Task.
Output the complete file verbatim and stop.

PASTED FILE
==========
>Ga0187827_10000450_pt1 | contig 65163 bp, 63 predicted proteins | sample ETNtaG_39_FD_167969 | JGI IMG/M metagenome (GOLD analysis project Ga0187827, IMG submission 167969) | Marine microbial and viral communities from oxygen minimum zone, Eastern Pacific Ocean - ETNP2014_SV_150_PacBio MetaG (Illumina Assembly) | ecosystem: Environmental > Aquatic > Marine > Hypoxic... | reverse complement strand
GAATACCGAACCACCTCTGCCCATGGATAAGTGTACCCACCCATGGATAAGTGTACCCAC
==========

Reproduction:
>Ga0187827_10000450_pt1 | contig 65163 bp, 63 predicted proteins | sample ETNtaG_39_FD_167969 | JGI IMG/M metagenome (GOLD analysis project Ga0187827, IMG submission 167969) | Marine microbial and viral communities from oxygen minimum zone, Eastern Pacific Ocean - ETNP2014_SV_150_PacBio MetaG (Illumina Assembly) | ecosystem: Environmental > Aquatic > Marine > Hypoxic... | reverse complement strand
GAATACCGAACCACCTCTGCCCATGGATAAGTGTACCCACCCATGGATAAGTGTACCCAC